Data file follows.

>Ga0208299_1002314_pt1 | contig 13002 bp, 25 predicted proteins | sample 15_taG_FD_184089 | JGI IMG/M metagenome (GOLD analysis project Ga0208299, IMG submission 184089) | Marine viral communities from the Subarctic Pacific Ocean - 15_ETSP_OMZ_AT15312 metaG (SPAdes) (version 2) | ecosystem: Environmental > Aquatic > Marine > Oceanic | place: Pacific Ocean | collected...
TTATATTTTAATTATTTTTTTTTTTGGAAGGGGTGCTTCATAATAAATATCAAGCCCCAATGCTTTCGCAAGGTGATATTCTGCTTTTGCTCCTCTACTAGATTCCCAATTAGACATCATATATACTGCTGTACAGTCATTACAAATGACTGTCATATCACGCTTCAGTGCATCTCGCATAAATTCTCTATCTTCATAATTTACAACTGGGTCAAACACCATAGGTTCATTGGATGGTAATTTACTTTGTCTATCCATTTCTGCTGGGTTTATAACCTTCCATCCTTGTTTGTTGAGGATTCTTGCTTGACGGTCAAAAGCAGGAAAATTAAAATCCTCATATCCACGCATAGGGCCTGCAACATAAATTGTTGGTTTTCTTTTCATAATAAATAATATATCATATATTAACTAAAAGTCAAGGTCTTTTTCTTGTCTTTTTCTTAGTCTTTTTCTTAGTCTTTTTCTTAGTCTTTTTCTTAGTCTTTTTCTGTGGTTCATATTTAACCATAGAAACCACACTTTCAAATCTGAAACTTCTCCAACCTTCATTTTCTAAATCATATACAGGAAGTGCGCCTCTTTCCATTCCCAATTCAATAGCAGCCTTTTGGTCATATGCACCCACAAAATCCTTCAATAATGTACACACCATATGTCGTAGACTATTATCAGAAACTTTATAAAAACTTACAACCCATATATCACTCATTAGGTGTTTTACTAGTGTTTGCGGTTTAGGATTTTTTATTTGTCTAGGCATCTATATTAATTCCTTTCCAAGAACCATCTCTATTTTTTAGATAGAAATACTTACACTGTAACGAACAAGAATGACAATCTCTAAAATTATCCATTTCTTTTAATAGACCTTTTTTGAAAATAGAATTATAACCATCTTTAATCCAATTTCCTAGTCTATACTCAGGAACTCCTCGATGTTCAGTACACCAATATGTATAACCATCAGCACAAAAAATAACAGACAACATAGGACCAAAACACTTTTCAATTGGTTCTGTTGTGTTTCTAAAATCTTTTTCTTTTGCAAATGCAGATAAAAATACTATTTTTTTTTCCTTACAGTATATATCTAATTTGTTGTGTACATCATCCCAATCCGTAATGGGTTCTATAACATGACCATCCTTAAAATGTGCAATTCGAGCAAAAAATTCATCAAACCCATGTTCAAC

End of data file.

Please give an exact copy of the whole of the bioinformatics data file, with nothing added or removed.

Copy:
>Ga0208299_1002314_pt1 | contig 13002 bp, 25 predicted proteins | sample 15_taG_FD_184089 | JGI IMG/M metagenome (GOLD analysis project Ga0208299, IMG submission 184089) | Marine viral communities from the Subarctic Pacific Ocean - 15_ETSP_OMZ_AT15312 metaG (SPAdes) (version 2) | ecosystem: Environmental > Aquatic > Marine > Oceanic | place: Pacific Ocean | collected...
TTATATTTTAATTATTTTTTTTTTTGGAAGGGGTGCTTCATAATAAATATCAAGCCCCAATGCTTTCGCAAGGTGATATTCTGCTTTTGCTCCTCTACTAGATTCCCAATTAGACATCATATATACTGCTGTACAGTCATTACAAATGACTGTCATATCACGCTTCAGTGCATCTCGCATAAATTCTCTATCTTCATAATTTACAACTGGGTCAAACACCATAGGTTCATTGGATGGTAATTTACTTTGTCTATCCATTTCTGCTGGGTTTATAACCTTCCATCCTTGTTTGTTGAGGATTCTTGCTTGACGGTCAAAAGCAGGAAAATTAAAATCCTCATATCCACGCATAGGGCCTGCAACATAAATTGTTGGTTTTCTTTTCATAATAAATAATATATCATATATTAACTAAAAGTCAAGGTCTTTTTCTTGTCTTTTTCTTAGTCTTTTTCTTAGTCTTTTTCTTAGTCTTTTTCTTAGTCTTTTTCTGTGGTTCATATTTAACCATAGAAACCACACTTTCAAATCTGAAACTTCTCCAACCTTCATTTTCTAAATCATATACAGGAAGTGCGCCTCTTTCCATTCCCAATTCAATAGCAGCCTTTTGGTCATATGCACCCACAAAATCCTTCAATAATGTACACACCATATGTCGTAGACTATTATCAGAAACTTTATAAAAACTTACAACCCATATATCACTCATTAGGTGTTTTACTAGTGTTTGCGGTTTAGGATTTTTTATTTGTCTAGGCATCTATATTAATTCCTTTCCAAGAACCATCTCTATTTTTTAGATAGAAATACTTACACTGTAACGAACAAGAATGACAATCTCTAAAATTATCCATTTCTTTTAATAGACCTTTTTTGAAAATAGAATTATAACCATCTTTAATCCAATTTCCTAGTCTATACTCAGGAACTCCTCGATGTTCAGTACACCAATATGTATAACCATCAGCACAAAAAATAACAGACAACATAGGACCAAAACACTTTTCAATTGGTTCTGTTGTGTTTCTAAAATCTTTTTCTTTTGCAAATGCAGATAAAAATACTATTTTTTTTTCCTTACAGTATATATCTAATTTGTTGTGTACATCATCCCAATCCGTAATGGGTTCTATAACATGACCATCCTTAAAATGTGCAATTCGAGCAAAAAATTCATCAAACCCATGTTCAAC